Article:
A Farewell to the Muse
Not in envy, ire, or grief
Bid I now the Muse farewell;
'T is no childish fancy brief,
Lured away by newer spell;
As of earthly good the chief,
I have sought her long and well.
Not in anger;—inward joys
Have been mine, and meed of praise,—
Payment vast for idle toys,
Fleeting, unsubstantial lays;
Sandy columns wind destroys,
And that wind again can raise.
No,—nor yet in grief we part—
Never unto bard like me,
Gave the Muse a broken heart;
'T is to nobler votaries, she
Doth that awful gift impart—
Pledge of immortality!
Not in envy;—though around
Like the stars, a radiant throng,
In their several orbits found,
I behold the sons of song,—
Every brow with laurel bound,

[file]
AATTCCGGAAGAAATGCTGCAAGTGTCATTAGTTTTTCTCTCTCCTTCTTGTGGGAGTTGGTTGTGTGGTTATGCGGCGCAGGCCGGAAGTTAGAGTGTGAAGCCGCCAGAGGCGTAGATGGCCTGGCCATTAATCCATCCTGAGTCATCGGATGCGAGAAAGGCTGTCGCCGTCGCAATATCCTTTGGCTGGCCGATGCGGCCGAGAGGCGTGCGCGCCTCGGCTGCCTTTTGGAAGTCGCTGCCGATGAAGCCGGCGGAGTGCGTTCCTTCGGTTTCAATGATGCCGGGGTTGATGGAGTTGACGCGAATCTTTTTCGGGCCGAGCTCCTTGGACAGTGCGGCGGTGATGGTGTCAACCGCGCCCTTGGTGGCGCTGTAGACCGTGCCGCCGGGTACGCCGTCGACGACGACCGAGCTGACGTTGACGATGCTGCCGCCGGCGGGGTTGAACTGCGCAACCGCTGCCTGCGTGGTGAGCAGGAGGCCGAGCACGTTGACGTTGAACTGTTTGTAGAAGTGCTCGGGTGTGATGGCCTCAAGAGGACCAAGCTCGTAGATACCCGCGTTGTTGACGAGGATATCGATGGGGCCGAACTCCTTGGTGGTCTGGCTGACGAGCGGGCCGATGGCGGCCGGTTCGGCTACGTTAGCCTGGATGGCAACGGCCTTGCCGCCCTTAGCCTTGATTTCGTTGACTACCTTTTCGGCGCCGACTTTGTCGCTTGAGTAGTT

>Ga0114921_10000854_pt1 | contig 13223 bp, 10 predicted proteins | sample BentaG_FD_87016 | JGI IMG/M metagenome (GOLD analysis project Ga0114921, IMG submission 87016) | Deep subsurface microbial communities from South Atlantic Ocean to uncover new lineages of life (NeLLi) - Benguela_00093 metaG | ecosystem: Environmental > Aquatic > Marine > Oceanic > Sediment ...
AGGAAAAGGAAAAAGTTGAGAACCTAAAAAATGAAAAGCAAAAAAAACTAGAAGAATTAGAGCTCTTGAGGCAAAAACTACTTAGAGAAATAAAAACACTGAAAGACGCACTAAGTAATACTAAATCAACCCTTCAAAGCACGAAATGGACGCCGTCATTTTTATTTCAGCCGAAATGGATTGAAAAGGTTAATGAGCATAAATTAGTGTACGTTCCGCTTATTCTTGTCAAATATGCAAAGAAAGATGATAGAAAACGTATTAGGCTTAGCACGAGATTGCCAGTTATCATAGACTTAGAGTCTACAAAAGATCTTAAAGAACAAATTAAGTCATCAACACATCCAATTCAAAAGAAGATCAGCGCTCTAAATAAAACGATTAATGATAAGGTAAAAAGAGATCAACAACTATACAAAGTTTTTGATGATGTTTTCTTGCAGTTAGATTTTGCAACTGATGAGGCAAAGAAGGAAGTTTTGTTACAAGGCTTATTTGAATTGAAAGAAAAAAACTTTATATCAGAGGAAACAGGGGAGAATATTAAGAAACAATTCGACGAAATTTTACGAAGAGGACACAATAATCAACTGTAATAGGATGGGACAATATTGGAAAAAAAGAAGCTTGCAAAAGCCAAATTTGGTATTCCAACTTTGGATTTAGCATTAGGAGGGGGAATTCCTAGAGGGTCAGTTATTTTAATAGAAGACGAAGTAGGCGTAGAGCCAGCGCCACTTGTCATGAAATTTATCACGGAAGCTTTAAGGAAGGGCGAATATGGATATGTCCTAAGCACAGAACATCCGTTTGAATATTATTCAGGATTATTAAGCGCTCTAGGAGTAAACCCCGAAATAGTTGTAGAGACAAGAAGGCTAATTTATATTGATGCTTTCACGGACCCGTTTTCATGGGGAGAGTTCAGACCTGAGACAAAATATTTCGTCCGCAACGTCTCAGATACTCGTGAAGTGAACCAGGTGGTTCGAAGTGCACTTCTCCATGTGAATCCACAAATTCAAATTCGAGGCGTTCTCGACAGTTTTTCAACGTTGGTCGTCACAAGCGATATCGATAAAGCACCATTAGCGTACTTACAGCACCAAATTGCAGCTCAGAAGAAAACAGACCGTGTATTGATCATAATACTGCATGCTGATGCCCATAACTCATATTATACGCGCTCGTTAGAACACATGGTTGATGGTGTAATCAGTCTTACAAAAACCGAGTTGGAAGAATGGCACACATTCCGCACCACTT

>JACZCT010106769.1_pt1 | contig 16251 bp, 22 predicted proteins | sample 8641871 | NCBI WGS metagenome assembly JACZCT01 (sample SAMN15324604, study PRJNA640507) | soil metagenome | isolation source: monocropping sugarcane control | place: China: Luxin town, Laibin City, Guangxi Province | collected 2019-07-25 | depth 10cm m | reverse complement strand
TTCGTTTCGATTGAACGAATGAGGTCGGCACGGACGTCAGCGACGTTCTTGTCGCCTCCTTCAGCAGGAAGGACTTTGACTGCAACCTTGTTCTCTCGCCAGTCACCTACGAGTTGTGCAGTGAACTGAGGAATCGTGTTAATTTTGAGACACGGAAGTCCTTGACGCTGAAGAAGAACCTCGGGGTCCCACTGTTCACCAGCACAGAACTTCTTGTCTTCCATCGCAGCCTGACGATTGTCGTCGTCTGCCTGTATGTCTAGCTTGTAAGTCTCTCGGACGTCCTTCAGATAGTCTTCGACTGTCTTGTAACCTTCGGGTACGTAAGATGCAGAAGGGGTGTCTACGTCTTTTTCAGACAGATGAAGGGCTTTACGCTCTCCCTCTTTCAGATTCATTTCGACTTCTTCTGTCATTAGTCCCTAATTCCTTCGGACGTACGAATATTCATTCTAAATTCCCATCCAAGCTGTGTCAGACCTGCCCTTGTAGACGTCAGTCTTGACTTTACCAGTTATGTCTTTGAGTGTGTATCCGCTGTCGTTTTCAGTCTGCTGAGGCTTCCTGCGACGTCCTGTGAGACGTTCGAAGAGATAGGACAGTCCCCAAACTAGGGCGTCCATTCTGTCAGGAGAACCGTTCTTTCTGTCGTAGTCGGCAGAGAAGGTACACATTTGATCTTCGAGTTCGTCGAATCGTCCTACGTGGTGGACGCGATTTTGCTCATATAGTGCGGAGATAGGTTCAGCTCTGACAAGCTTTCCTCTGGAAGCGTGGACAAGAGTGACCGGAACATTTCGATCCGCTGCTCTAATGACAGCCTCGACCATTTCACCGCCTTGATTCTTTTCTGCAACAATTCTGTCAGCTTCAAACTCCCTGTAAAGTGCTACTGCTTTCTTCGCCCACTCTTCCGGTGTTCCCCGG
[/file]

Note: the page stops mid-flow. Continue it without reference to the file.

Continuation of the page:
And a few as giants strong.
Not in envy;—though I know
Neither wreath nor radiance mine;
I will yet pay homage low
Pilgrim-like, at every shrine;
Seek where buds and blossoms grow,
And for others garlands twine.
Never hath my Muse bereaved me,
Song hath lightened hours of pain;
Never Poet yet deceived me,
Truer friend I scarce could gain;
Ne'er among the things that grieved me,
Ranked the minstrel lute and strain.
Yet I bid the art adieu,
It may be, adieu for ever;
I abjure the syren too,
Vain, I own, my best endeavour;
Weak to grasp, though keen to view
Climbing alway—rising never.
Though I smite the rock of song,
At my stroke no stream will flow,—
At my spell no spirits strong
Bidden come, or mastered go;
Nor the world of passion throng
With its wild waves to and fro.
Farewell Muse!—vouchsafing never
But dim glance and veiled brow;
Farewell Lute!—a rude toy ever,
Broken, stringless, soon art thou;
Farewell Song!—thy last notes quiver,—
No reviews yet.